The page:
The Complete Calvin and Hobbes
by Bill Watterson

Review by
Robert Wilfred Franson

Andrews McMeel: Kansas City, 2005

3 volumes of illustrations:
491 & 479 & 481 pages

January 2013


First we must appreciate that The Complete Calvin and Hobbes is a giant collection of comic art. This is the entire set of Bill Watterson's Calvin and Hobbes daily and Sunday cartoons which began in 1985 and ran in newspapers for ten years. This set is a nice match for Gary Larson's The Complete Far Side.

These cartoons have been collected in a numerous assortment of smaller books over the years. The Complete Calvin and Hobbes has them all in one place. What a wealth of science fiction and fantasy in graphic format! Hobbes the thoughtful companion to Calvin (to others, Hobbes appears to be a simple stuffed tiger) is at the heart of Calvin's world. That realm bears a family resemblance to that of Lewis Carroll's classic Alice in Wonderland: time and space, gravity, proportion: many aspects of reality seem maleable with the right attitude and viewpoint — that's Calvin's, of course, at least for a while.

The adventures of Spaceman Spiff, Calvin's most frequent alter ego, frequently phase in when Calvin is bored out of his mind in school. These interleaved mindsets are great and provide an alternate plane of levity, although the adults which appear in them, transfigured into horrible aliens, wouldn't be appreciative if they could see into his mind. They're already sufficiently appalled by the visible actions of Calvin's Earthly avatar. Calvin and Hobbes invent a variety of games, of which the most memorable is Calvinball with its variable rules. A growing wintertime menace, in addition to downhill sled runs, are the snow goons. Calvin's parents, neighbor girl Susie Derkins, teacher Miss Wormwood, Rosalyn the babysitter: all are thoughtfully realized and presented. There are lots of dinosaurs.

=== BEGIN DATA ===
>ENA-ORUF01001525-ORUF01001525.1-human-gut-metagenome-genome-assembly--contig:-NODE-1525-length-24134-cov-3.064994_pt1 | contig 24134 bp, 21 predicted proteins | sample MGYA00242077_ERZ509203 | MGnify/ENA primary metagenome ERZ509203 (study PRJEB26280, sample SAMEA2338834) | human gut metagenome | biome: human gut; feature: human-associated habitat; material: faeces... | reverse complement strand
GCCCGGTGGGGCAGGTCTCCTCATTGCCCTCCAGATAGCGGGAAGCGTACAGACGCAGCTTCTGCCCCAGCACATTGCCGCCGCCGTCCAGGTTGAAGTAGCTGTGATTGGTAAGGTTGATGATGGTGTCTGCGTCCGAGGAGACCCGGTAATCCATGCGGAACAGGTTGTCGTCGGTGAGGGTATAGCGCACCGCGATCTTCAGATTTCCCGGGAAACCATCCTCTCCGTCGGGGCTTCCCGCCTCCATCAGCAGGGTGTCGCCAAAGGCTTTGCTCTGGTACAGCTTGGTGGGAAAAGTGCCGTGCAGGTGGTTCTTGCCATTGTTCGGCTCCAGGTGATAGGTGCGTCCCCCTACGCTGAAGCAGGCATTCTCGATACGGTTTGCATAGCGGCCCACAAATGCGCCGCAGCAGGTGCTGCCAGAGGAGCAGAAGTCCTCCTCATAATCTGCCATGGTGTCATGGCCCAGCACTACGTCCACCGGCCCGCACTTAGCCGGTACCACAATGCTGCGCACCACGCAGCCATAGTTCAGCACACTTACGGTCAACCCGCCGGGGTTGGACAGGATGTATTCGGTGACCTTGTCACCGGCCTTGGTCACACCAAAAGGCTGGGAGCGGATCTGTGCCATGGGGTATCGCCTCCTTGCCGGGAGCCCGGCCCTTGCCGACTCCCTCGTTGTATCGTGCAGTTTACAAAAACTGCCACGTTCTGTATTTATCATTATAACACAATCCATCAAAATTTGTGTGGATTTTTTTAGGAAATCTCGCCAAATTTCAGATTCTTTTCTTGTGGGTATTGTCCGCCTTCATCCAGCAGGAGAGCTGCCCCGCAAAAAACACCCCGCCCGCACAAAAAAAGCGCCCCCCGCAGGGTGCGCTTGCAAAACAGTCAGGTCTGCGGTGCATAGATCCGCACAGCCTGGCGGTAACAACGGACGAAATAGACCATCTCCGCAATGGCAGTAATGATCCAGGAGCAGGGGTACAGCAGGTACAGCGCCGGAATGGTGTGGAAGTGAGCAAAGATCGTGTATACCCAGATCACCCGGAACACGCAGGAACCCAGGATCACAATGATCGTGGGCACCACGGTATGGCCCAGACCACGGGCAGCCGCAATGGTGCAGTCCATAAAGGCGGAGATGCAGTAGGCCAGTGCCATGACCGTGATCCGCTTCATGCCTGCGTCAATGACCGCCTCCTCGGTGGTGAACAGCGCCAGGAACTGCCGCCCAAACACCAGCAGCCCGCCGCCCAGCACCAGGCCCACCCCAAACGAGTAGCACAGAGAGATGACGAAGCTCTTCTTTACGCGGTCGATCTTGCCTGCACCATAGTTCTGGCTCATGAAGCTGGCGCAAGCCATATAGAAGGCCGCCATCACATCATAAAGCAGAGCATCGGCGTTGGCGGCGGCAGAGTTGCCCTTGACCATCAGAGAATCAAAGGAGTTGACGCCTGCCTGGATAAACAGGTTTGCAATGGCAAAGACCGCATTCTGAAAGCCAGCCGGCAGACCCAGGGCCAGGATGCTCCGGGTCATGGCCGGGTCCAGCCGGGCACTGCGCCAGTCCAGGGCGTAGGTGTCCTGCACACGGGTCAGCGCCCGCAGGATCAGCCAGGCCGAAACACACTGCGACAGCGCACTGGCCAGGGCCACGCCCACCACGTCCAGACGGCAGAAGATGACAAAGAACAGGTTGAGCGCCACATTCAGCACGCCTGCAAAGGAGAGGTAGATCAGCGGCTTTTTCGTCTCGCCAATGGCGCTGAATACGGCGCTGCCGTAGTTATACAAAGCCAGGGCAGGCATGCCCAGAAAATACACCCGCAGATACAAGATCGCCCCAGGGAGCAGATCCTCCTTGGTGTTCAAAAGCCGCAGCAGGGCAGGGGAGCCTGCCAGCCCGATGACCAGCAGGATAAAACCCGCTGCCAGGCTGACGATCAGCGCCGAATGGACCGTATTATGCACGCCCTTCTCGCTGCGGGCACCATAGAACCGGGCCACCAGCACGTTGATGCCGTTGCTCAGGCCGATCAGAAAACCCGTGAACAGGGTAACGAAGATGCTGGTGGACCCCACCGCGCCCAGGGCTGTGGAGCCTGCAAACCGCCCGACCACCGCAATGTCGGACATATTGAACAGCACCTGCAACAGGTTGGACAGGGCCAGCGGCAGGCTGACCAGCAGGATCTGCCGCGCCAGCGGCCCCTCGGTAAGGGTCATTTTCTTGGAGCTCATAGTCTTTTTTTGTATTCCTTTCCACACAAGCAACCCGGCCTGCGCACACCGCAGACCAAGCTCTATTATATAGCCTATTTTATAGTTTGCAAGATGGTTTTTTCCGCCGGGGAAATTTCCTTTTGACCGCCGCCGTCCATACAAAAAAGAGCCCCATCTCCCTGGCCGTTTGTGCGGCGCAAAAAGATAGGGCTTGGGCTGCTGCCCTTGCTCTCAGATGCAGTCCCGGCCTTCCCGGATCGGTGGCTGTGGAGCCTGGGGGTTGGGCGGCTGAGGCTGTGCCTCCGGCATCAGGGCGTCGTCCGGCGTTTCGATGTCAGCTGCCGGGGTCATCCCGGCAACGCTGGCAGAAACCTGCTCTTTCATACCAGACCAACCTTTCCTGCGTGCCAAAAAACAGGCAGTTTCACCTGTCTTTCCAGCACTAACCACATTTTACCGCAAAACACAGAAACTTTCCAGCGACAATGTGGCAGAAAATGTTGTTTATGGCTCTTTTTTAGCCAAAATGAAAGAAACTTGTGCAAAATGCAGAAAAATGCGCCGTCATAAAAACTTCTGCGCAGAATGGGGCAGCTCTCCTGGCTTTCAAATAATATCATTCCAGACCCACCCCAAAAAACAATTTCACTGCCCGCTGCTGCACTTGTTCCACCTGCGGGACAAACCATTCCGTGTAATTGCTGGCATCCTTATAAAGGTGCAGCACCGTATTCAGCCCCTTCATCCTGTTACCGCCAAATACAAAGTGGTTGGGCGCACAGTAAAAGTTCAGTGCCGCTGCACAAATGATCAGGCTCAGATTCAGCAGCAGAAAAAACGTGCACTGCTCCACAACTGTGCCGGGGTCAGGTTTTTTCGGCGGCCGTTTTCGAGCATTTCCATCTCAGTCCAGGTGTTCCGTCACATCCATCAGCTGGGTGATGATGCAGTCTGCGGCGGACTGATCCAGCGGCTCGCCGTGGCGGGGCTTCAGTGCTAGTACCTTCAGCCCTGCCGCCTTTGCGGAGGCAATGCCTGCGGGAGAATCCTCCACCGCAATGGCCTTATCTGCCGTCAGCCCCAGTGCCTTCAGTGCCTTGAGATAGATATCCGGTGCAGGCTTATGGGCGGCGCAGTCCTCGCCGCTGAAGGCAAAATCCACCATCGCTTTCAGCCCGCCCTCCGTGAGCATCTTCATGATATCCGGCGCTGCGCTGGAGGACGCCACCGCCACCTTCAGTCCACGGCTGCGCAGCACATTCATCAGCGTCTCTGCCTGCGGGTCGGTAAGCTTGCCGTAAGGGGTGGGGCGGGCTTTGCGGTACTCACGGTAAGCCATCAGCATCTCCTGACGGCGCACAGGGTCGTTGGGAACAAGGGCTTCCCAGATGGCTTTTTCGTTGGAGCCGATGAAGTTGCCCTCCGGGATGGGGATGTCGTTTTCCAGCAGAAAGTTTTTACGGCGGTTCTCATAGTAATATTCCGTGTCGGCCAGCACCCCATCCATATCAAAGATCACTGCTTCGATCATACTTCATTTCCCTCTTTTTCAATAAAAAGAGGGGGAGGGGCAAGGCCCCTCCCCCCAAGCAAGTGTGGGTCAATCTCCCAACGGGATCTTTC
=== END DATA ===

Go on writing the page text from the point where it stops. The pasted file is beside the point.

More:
The drawings are vivid and expressive, often graphically playful. Watterson adds an interesting discussion about his personal approach to cartooning, and on cartooning in general. Don't miss it.

With all this material in just three volumes, we need to note one drawback: these are big, solid, quite heavy books. Archival paper, sturdy binding, room for larger versions of the daily cartoon strips, larger versions of the Sunday color funnies (dailies and Sundays are mingled chronologically), plus independent multi-page color cartoon stories — excellent but weighty material when gathered together. These volumes are most comfortably browsed when spread on a table in front of the reader. They're heavy for a lap, and awkward in most other arrangements.

The Complete Calvin and Hobbes will provide any fan with many hours of enjoyment. My personal favorites? Way too many to list, and there are quite a few strips whose themes or dialogue repeatedly come up in casual conversation. If a single sequence comes unbidden to my mind most often, it perhaps is the eight-day series on Calvin's school assignment to write a report and give a talk, his topic being bats. With Hobbes' help, he develops "Bats! The Big Bug Scourge of the Skies" (27 October 1989 - 4 November 1989), in which he presents one fact (wrong) and one illustration (more wrong, if possible).


© 2013 Robert Wilfred Franson

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